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JAK Inhibitors: An Innovation in Treatment

At the 2020 Winter Clinical Dermatology Conference, Seemal R. Desai, MD, discussed the latest breakthroughs with janus kinase (JAK) inhibitors to the 1500 attendees. His presentation divided JAK inhibitors into “disease-state buckets” and described the potential therapeutic effects of each product.

The therapeutic pathway of JAK inhibitors seeks to stop inflammation before it starts. “When you have your cytokine mediator, for example IL-6 or IL-31 in atopic dermatitis or it’s IL-1α or IL-3 in vitiligo, whatever your cytokine is ends up binding to that cellular receptor,” explained Dr Desai. “That subsequently is what turns on that phosphorylation in bringing these two JAK molecules together, which releases the safety signals. Ultimately, when the cytokine binds, bringing these JAK molecules together, that subsequently turns on the recruitment of STAT, which goes into the nucleus and turns on the inflammatory cascade.” JAK inhibitors, however, bind to the kinase domain of JAK to prevent additional inflammation.

The current players, and their indications, include tofacitinib (Xeljanz), indicated for rheumatoid arthritis, psoriatic arthritis, and ulcerative colitis; ruxolitinib (Jakafi), approved for polycythemia vera and myelofibrosis; and upadacitinib (Rinvoq), which can be used to treat rheumatoid arthritis. There are several other JAK inhibitors under study, including:

  • Oclacitinib (approved for veterinary use for atopic dermatitis in dogs);
  • BMS-986165 (being studied in phase 2 trials for the treatment of psoriasis and psoriatic arthritis);
  • Abrocitinib (phase 3 study on atopic dermatitis just completed);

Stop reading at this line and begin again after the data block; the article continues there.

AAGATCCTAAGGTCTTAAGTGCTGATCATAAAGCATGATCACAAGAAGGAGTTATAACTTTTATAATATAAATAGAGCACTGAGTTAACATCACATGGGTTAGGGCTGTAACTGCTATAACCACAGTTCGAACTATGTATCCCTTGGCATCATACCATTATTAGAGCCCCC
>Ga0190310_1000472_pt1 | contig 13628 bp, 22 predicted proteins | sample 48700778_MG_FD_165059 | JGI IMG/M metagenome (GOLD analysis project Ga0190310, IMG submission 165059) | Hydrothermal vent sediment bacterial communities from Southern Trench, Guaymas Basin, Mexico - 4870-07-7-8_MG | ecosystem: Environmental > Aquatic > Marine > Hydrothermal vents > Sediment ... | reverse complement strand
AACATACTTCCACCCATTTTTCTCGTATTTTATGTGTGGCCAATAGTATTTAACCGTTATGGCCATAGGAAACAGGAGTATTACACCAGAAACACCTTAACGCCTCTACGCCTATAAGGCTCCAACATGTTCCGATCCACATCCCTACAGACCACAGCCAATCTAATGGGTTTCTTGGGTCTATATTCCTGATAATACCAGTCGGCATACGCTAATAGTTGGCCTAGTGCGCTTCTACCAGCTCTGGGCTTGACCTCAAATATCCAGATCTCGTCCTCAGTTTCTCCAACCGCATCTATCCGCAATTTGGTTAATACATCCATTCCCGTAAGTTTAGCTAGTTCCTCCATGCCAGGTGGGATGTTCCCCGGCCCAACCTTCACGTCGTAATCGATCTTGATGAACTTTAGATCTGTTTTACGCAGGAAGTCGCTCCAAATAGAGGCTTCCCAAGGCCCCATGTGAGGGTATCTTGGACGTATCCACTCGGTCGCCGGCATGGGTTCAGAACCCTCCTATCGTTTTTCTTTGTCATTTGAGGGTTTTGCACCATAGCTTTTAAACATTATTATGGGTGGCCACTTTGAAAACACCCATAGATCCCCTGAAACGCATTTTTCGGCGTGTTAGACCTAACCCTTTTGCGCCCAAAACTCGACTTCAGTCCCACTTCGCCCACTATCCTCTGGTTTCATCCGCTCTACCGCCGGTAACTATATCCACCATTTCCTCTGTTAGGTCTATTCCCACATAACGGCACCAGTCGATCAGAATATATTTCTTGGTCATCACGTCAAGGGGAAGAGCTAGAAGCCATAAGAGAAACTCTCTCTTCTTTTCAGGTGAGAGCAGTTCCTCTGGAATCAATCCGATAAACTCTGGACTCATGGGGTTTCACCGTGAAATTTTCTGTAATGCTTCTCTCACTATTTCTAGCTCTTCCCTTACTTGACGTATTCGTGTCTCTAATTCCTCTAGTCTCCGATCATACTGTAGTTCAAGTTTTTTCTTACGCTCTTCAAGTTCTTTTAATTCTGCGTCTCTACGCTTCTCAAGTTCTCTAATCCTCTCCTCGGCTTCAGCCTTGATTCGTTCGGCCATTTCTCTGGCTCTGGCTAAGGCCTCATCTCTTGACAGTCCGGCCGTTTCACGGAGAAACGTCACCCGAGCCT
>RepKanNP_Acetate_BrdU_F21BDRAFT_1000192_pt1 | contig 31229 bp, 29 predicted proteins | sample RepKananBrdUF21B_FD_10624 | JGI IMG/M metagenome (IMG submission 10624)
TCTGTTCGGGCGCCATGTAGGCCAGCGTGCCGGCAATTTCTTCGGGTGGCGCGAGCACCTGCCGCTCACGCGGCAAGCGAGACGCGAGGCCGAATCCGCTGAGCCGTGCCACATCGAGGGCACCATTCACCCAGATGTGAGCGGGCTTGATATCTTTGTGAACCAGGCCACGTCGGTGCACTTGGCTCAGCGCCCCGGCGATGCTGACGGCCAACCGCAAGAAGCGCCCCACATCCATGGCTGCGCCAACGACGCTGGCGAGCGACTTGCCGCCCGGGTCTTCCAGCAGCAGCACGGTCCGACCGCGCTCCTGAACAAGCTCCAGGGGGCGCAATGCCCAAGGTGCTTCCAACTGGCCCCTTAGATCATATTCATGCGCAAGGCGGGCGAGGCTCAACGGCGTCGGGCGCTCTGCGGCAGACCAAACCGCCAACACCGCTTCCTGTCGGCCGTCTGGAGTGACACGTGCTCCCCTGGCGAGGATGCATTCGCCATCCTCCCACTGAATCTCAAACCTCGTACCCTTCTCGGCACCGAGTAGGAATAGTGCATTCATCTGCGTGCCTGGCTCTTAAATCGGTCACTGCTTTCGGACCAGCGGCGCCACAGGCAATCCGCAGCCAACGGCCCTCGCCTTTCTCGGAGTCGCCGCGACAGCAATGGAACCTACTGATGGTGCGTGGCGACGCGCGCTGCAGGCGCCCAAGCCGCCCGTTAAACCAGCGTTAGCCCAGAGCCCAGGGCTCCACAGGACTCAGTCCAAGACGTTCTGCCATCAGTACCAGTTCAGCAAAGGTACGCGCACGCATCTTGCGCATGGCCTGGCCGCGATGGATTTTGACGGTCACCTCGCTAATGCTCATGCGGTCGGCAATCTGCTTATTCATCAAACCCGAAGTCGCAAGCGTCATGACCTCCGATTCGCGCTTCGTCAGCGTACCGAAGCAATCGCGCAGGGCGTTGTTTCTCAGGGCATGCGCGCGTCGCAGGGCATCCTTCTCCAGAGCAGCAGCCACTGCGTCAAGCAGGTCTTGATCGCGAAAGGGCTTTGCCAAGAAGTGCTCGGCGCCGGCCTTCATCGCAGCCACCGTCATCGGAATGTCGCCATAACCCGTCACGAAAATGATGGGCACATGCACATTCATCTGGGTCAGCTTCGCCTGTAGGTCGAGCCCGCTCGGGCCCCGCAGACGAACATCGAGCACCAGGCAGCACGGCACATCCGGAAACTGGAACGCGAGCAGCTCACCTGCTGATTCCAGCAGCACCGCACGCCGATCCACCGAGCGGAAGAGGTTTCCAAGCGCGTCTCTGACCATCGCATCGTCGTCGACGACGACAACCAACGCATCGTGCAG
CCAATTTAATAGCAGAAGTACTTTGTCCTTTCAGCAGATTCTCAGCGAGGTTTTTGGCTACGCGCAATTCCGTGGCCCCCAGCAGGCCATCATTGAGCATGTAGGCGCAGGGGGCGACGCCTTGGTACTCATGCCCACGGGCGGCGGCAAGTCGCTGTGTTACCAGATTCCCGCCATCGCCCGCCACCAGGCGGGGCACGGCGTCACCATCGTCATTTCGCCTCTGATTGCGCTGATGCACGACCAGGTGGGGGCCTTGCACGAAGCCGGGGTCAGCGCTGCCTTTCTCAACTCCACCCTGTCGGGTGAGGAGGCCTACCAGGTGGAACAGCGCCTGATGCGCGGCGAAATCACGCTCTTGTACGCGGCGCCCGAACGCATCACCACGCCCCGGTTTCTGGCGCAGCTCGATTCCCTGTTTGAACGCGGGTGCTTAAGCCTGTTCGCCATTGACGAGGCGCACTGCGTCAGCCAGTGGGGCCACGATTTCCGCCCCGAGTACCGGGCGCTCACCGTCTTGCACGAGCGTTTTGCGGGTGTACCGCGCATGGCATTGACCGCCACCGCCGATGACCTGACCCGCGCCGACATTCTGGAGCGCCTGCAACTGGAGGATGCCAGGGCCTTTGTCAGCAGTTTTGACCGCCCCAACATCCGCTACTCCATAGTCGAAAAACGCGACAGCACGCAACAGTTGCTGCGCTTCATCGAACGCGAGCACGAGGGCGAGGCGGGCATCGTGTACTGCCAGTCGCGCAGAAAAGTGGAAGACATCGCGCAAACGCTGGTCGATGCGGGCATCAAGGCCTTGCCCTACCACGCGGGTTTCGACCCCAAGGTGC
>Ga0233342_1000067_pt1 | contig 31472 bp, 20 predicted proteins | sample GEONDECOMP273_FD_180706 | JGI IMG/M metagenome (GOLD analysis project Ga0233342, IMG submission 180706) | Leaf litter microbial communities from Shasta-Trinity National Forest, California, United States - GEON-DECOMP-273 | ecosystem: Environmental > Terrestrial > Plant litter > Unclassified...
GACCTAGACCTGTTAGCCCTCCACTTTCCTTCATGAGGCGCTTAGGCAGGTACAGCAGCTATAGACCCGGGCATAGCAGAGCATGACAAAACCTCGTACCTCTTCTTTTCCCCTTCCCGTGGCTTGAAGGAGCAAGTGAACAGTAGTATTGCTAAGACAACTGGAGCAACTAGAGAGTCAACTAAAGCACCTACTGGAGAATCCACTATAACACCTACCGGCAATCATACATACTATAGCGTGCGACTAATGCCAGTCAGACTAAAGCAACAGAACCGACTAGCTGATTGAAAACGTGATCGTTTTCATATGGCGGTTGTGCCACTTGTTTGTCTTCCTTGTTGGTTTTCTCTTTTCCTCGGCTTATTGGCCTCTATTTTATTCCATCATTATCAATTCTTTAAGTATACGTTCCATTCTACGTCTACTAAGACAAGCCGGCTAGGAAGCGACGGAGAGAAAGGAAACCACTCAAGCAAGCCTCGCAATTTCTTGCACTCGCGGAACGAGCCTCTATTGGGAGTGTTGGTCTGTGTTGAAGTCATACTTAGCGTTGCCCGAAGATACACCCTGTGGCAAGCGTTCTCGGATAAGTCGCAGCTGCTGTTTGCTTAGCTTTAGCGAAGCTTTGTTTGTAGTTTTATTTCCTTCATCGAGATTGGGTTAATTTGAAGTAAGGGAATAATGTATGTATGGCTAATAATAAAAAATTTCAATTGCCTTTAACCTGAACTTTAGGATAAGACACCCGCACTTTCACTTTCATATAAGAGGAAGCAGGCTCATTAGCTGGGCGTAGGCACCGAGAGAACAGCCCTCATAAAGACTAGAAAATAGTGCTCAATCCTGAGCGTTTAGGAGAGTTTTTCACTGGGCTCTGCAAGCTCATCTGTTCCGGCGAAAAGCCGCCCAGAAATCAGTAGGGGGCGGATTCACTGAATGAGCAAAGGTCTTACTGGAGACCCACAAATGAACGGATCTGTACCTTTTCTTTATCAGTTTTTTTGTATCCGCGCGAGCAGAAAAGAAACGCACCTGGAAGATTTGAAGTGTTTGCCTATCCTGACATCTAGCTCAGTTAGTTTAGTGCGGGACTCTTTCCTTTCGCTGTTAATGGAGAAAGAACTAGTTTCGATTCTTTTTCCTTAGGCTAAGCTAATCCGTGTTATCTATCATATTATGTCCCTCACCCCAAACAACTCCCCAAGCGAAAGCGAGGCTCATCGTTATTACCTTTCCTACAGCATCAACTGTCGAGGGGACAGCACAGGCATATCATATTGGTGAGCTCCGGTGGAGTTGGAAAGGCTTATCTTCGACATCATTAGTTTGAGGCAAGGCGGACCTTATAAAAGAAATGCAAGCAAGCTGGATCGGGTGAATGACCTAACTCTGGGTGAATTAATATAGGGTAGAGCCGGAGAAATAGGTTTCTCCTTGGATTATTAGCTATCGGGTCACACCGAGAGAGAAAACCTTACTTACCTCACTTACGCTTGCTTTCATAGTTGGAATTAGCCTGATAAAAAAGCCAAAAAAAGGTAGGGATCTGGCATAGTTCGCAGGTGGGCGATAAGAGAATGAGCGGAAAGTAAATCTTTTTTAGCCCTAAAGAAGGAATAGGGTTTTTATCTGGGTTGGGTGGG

• Baricitinib (Olumiant; approved in Europe for rheumatoid arthritis);
  • Fedratinib (Inrebic; approved for myelofibrosis);
  • Momelotinib (FDA fast-track designation for myelofibrosis); and
  • Decernotinib (in phase 2/3 studies for the treatment of rheumatoid arthritis)

Dr Desai noted that knowing which JAKs are being inhibited by a drug is incredibly important to understanding the safety profile of the drug. “For example, we typically end up seeing more systemic lab abnormalities and issues with blood counts with ruxolitinib than with tofacitinib, and that’s because ruxolitinib blocks JAK2 whereas tofacitinib does not,” said Dr Desai. He suggested performing a blood count, lipid panel, and comprehensive metabolic panel to monitor the patient’s response to the JAK inhibitor. “Generally, if you monitor monthly for the first one to three months, and you don’t see any abnormalities and you’ve kept [the patient] on the same dose, the data is pretty good and you’re likely not to see a major drop in white count,”

For atopic dermatitis, tofacitinib and ruxolitinib block IL-6, IL-15, and IL-23, which are all important in signaling in eczema. Abrocitinib has also shown potential and promising results as a treatment for eczema and will be released soon for use.

Alopecia areata also can be treated with JAK inhibitors. Dr Desai suggested using topical tofacitinib 2%. Some recent studies, he continued, have shown patients getting on a JAK inhibitor therapy sooner may help with downregulation of transforming growth factor beta and possibly reduce scarring of the hair follicles.

In vitiligo, tofacitinib on a lower dose can be. Ruxolitinib cream 1.5% is an effective treatment, but it can cause some adverse events.

Psoriasis has also been studied as a possible target for JAK inhibitor therapy. Most notably, BMS-986165 has been shown to reduce the pathologic hallmarks of psoriasis.

Reference

Desai SR. JAK inhibitors: the new breakthroughs in the treatment of dermatologic disease. Presented at: 2020 Winter Clinical Dermatology Conference; Kohala Coast, HI; January 18, 2020.

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